Blackberry Delight Hike
(Sat); Jeff(301) 775-9660
Adventuring has become infamous for its Blackberry Ice Cream hikes throughout the summer. However, on Saturday July 23, we are going to get especially decadent and take advantage of Shenandoah National Park's Blackberry Delight Festival, where “Skyland chefs create special blackberry-infused dishes” to “celebrate the sweet-tart fruit in all its glory.” But before dessert, we’re going to do some work and celebrate Shenandoah's more natural glories by hiking between (and to the top of) the only two peaks above 4000 feet in the entire Park. Temperatures at such exalted heights should be 10-15 degrees cooler than down in the sweltering flatlands. Plus, we'll enjoy one spectacular overlook after another along the way. We’ll start at Hawksbill (4050 feet), where we’ll enjoy unobstructed views in almost every direction. Then we’ll bump along the Appalachian Trail to Stony Man (4010 feet). Once we’ve burned up all those calories, we’ll instantly put them back on with Blackberry delights. Total length of this moderate-to-strenuous one-way hike is 8 miles, with about 1400 feet of cumulative elevation gain. Bring plenty of beverages, lunch, sturdy boots, bug spray, sunscreen, about $20 for admission, transportation and trip fees, and as much as you'd like to splurge for dinner and dessert afterwards. Sorry, no pets allowed on the Stony Man Nature Trail. Meet at 8:30 a.m. in the East Falls Church Metro Kiss & Ride lot.
Riprap Hollow-Wildcat Ridge Hike &Splash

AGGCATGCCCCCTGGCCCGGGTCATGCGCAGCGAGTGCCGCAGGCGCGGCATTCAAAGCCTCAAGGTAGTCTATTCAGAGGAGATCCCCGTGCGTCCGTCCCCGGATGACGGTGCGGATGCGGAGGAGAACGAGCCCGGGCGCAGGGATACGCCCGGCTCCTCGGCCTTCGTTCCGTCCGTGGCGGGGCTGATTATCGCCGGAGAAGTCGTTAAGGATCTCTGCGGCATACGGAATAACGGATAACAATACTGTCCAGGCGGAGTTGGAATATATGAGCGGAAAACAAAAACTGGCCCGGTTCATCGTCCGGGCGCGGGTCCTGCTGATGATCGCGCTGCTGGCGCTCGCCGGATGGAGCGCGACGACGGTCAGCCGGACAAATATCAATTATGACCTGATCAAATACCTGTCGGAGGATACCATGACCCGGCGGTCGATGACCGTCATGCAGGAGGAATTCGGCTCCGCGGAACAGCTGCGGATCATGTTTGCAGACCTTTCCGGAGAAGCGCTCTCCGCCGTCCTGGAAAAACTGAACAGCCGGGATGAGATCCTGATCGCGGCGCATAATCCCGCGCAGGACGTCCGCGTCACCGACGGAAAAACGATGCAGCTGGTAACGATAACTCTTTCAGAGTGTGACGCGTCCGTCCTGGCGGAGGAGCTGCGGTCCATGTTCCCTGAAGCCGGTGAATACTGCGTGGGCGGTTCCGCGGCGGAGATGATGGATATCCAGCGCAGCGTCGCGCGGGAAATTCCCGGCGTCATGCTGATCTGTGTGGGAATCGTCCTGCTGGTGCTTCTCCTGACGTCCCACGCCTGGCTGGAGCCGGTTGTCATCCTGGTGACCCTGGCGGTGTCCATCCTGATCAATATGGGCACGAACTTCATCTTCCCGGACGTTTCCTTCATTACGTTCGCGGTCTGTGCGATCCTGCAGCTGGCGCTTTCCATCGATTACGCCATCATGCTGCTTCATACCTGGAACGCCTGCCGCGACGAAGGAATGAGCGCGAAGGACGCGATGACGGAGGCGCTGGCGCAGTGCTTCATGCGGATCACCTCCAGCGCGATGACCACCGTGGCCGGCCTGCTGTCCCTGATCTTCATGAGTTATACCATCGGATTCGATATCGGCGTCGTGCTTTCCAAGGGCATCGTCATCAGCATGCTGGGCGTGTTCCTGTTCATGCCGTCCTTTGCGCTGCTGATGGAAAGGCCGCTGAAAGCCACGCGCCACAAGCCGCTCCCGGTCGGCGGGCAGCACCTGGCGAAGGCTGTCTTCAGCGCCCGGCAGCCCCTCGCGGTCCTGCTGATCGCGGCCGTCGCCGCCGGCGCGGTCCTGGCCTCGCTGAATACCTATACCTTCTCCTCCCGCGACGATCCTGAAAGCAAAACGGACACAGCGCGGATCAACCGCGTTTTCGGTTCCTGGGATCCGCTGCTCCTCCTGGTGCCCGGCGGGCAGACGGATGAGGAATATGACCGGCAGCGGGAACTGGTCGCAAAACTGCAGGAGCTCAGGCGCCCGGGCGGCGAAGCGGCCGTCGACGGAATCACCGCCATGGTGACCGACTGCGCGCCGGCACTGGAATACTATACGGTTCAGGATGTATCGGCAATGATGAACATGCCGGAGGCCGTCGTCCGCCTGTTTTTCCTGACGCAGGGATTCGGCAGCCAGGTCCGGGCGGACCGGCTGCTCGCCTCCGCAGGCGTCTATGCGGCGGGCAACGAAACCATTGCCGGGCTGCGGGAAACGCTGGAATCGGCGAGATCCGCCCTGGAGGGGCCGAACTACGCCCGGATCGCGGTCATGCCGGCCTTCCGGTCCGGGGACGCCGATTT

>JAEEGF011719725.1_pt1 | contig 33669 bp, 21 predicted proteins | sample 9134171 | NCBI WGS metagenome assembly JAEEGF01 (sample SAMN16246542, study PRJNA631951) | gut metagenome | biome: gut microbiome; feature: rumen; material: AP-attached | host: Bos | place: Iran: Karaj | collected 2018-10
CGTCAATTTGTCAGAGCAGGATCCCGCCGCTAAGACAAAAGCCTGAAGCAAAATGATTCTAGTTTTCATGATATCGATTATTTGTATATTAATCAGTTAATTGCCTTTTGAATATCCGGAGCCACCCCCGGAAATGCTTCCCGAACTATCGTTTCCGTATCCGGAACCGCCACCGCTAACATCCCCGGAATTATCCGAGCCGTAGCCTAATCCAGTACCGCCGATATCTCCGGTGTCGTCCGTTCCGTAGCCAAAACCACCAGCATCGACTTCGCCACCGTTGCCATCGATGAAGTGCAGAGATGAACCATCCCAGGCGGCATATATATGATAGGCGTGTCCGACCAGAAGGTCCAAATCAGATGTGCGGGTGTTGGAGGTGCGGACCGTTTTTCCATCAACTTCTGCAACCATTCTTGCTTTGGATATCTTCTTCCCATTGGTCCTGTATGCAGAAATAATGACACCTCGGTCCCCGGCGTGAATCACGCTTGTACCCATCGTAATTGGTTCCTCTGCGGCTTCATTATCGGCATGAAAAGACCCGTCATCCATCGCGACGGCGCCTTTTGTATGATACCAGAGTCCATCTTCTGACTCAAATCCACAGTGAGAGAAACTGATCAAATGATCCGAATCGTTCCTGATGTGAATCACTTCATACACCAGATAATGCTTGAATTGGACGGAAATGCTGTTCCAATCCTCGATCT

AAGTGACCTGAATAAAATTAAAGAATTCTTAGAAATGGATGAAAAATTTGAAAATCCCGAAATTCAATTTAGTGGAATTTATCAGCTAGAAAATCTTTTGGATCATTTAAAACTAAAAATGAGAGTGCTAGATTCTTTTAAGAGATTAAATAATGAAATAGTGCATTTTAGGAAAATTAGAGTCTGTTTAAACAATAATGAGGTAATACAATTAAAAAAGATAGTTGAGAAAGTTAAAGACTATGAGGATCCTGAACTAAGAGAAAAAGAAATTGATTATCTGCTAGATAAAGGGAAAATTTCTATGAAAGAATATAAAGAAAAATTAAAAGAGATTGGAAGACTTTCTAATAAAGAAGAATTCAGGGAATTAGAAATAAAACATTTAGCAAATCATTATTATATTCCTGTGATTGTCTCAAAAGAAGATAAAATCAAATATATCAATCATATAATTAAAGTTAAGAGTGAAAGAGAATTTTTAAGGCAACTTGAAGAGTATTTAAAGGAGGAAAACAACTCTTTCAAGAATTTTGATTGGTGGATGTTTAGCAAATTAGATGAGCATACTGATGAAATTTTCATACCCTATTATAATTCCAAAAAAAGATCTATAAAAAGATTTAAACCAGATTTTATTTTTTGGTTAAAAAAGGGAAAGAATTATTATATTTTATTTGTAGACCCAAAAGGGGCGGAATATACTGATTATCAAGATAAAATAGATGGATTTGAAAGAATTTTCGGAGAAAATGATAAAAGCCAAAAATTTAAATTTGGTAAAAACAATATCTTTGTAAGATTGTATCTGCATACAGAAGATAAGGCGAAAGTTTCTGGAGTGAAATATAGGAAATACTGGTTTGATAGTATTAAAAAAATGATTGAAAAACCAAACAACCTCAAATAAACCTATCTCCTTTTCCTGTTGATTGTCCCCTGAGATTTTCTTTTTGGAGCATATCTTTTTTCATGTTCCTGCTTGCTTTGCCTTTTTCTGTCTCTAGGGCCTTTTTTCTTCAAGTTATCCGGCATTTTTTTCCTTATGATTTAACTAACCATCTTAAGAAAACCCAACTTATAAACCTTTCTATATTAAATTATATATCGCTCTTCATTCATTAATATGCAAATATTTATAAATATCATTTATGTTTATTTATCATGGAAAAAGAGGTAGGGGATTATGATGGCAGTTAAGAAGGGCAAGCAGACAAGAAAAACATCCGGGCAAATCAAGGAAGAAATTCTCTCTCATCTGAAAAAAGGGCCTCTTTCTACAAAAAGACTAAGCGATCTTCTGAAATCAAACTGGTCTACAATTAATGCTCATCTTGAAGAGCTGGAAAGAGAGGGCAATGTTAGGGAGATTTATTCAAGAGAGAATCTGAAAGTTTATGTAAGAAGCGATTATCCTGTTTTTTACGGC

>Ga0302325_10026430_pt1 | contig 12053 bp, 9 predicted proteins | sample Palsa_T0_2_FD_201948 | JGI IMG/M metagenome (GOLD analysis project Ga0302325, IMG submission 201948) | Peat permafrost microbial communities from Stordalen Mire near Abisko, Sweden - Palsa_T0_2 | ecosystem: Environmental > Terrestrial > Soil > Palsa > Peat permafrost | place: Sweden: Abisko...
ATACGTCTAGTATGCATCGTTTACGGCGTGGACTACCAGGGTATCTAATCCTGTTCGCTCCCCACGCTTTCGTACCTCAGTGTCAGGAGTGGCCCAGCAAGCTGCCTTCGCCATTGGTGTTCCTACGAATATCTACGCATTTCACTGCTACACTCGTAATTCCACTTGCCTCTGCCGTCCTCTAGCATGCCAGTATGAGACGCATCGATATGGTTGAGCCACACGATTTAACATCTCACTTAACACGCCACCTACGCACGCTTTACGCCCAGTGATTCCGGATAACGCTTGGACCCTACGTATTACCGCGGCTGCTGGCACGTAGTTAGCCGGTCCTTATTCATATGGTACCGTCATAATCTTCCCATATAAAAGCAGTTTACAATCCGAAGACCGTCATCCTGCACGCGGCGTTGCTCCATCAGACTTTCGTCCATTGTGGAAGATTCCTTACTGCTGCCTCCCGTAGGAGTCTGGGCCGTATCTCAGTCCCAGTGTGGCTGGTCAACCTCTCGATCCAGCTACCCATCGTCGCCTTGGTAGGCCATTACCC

(Sat); Jeff(301) 775-9660
Note the earlier than usual start time: 8 a.m. from East Falls Church Metro Station.
This STRENUOUS hike in the southern section of Shenandoah National Park offers good views from Chimney Rock, Calvary Rocks and along Wildcat Ridge. A section of the trail follows Meadow Run and features a gentle waterfall and excellent swimming hole. The 9.5 mile circuit hike with approximately 2300 feet of elevation gain is for experienced hikers only. Bring plenty of water (at least 3 liters), lunch, bug spray, sunscreen, a swimsuit & towel, and about $20 for transportation, admission and trip fees. We will stop at the Sheetz in Madison on our way to the trailhead, where you can buy made-to-order sandwiches for lunch. Optional dinner on the way home.
The Metro system doesn’t begin operations until 7 a.m. and some Adventurers may have trouble getting to East Falls Church by Metro in time for the 8 a.m. start time. Please tell the trip leader if you are driving from DC and can provide rides to East Falls Church for hikers who don't have a car.
Due to the length of the both the hike and the drive down, we likely will not get back to the East Falls Church Metro until very late.
Hot-Short Mountain Hike (New Date)
(Sun); Craig(202) 462-0535
(Postponed from July 24 because of excessive heat.) This will be a challenging but rewarding hike in the central section of Shenandoah National Park. Starting from the base of the Blue Ridge Mountains at the large but incredibly popular Old Rag Parking Lot, we'll quickly find the well-shaded Nicholson Hollow Trail, which runs alongside the charming Hughes River. Soon we'll start our major ascent of the day on the sometimes steep and rocky Hot-Short Mountain Trail, which will deliver us to the edge of Hazel Country. Then we'll retrace our steps back downhill to the Nicholson Hollow Trail. We'll take this path upstream to its crossing of the Hughes River, where we can cool our feet off. On our adventure's final leg we'll follow the river out of the Park back to our cars. Total length of this strenuous hike will be about 10 miles, with roughly 2000 feet of elevation gain. Only experienced hikers in good aerobic shape should undertake this trip. Bring plenty of beverages, lunch, sturdy boots, bug spray, a towel and about $15 for fees. We'll have dinner near Warrenton on the way home; please don't make any other evening plans. We'll carpool at 8:30 a.m. from the East Falls Church Metro Kiss & Ride lot; we need an early start to have any chance of finding space in the Old Rag Parking Lot on Labor Day Weekend.
Hiking Canaan Valley (WV) Weekend
(Fri-Sun); Craig(202) 462-0535